Xnet is a Spanish collective that invites the public to leak evidence of corruption using the Tor anonymizer, then uses those leaks to bring private criminal complaints against officials and corporations.
Spain's law allows private parties to ask a judge to consider criminal charges. Xnet's 200+ volunteers are inspired by Wikileaks, and use crowdfunding to raise money to pay lawyers to pursue the private criminal matters.
Their biggest success to date was a suit over the bailed-out Bankia bank, whose senior execs used off-the-books Bankia credit credit cards to buy €15M worth of luxury goods, vacations, and groceries. Xnet raised €20K in 24h to sue Bankia.
I've had a lot of people send me this story because the guerrilla network in my novel Little Brother is called Xnet, but as far as I know, there's no relation (though these Xnet characters sound like pretty amazing and inspiring activists!).
Only those activists registered as journalists can read the emails in the drop box because Spanish law protects their professional right to withhold the informer's identity in court.
The journalist activists filter the messages and usually discount 90 per cent of the material sent in – gossip, complaints not backed up by evidence, personal information sent by separated couples or jilted lovers. Reports are drawn up on the remaining 10 per cent considered worthy of follow-up, which are sent to a second mailbox that other Xnet members can access without seeing the original sender's identity.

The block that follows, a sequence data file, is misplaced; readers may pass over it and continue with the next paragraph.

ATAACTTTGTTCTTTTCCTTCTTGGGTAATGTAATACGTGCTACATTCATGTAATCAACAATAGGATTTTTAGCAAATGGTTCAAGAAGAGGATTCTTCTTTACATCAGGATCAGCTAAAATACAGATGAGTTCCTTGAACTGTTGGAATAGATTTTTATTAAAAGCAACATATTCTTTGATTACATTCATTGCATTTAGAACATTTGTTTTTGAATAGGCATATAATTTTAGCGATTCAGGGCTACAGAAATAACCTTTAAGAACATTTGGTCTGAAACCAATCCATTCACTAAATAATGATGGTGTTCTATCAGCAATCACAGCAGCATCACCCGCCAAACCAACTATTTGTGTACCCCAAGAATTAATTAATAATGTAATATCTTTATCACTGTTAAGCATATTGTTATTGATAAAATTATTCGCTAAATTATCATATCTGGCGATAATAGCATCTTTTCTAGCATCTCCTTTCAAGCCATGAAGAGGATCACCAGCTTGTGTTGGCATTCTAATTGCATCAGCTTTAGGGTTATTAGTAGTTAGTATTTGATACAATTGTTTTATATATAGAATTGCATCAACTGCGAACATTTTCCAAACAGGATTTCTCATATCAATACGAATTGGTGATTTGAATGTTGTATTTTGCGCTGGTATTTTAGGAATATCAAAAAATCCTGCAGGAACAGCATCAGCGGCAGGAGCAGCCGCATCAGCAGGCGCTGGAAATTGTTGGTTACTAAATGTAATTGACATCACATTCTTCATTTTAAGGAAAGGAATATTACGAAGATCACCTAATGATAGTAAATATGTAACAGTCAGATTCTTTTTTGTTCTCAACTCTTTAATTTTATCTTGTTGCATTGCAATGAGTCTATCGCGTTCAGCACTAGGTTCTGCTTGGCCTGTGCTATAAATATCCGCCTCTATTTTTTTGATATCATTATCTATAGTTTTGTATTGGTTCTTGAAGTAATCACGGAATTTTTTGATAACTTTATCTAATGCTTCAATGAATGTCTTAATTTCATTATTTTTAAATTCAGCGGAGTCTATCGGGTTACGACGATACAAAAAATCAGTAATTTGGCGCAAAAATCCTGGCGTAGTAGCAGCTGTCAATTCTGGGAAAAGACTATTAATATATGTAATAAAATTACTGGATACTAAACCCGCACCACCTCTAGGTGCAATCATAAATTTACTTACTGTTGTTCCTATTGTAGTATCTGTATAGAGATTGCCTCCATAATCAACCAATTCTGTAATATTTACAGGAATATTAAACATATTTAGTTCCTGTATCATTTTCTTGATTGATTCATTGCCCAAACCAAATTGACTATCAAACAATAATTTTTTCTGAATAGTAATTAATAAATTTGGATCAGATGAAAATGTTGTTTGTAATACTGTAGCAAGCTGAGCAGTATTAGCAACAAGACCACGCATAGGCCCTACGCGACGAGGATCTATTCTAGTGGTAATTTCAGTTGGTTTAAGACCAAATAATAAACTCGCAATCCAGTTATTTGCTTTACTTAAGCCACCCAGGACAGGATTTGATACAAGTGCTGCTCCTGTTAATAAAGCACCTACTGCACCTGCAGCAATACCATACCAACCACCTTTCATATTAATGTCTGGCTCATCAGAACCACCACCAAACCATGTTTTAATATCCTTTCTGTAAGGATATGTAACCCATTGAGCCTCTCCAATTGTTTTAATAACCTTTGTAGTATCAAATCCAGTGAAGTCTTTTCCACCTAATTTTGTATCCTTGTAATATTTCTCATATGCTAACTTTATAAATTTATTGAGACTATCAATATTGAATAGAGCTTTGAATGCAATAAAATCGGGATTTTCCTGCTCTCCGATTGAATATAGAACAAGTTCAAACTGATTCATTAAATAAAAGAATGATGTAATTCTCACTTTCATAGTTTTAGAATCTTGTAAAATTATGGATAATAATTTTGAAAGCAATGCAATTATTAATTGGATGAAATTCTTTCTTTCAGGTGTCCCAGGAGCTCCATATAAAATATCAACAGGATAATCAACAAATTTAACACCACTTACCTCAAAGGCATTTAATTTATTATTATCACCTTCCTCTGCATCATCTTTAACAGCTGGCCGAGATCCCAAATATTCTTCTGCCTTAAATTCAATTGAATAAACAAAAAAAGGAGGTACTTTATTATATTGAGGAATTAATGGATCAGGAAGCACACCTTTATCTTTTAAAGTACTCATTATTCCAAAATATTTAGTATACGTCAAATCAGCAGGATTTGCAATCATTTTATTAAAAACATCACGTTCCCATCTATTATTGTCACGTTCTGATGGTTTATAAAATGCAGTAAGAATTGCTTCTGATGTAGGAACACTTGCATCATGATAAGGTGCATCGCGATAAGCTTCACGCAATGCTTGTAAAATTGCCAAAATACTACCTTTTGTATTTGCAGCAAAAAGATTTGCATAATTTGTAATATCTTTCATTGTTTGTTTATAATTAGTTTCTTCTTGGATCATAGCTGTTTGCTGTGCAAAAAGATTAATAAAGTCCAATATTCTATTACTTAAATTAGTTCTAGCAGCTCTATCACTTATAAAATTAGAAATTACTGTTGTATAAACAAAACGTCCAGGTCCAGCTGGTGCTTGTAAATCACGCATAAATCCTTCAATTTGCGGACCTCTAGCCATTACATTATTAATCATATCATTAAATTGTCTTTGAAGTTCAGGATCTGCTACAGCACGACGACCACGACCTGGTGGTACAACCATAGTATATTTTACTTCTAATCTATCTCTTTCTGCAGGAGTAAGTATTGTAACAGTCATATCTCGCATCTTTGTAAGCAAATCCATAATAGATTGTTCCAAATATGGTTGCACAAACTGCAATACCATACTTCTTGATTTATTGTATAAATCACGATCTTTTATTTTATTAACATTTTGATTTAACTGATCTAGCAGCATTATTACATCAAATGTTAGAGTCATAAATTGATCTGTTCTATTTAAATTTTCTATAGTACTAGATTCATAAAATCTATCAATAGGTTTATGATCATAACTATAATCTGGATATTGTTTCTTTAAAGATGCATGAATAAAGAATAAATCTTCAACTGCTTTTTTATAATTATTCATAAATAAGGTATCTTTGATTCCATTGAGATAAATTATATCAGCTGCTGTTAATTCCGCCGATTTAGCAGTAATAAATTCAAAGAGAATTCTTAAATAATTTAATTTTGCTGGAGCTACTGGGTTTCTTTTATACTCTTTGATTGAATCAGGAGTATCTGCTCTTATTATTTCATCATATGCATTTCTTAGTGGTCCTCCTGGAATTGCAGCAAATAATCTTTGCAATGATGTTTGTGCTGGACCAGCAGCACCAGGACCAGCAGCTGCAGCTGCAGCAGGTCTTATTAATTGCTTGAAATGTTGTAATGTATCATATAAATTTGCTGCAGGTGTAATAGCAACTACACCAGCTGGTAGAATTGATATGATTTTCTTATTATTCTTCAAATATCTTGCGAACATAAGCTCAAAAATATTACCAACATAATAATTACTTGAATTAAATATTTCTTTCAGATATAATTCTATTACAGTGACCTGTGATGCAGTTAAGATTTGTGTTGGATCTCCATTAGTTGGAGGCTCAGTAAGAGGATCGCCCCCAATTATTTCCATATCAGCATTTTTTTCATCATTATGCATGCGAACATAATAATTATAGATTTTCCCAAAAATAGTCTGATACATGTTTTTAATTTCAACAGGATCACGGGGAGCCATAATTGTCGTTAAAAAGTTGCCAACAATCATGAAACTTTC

"All this stuff about hackers getting into a company's systems and stealing information is a Hollywood myth. It's not how it works in reality," explained Sergio Salgado, an Xnet activist. "We know systems are watched now, after the (Edward) Snowden case. We have to take precautions but what we do is public."
Most of the information Xnet activists gather is fed to Spanish media as a kind of tip service so journalists can probe deeper. The original informer can choose whether to give their name or stay anonymous.
About Xnet [Xnet-x.net]
Spain's WikiLeaks-inspired Xnet peaceful guerrilla movement fights graft using technology, courts [Jorge Sainz/Sidney Morning Herald]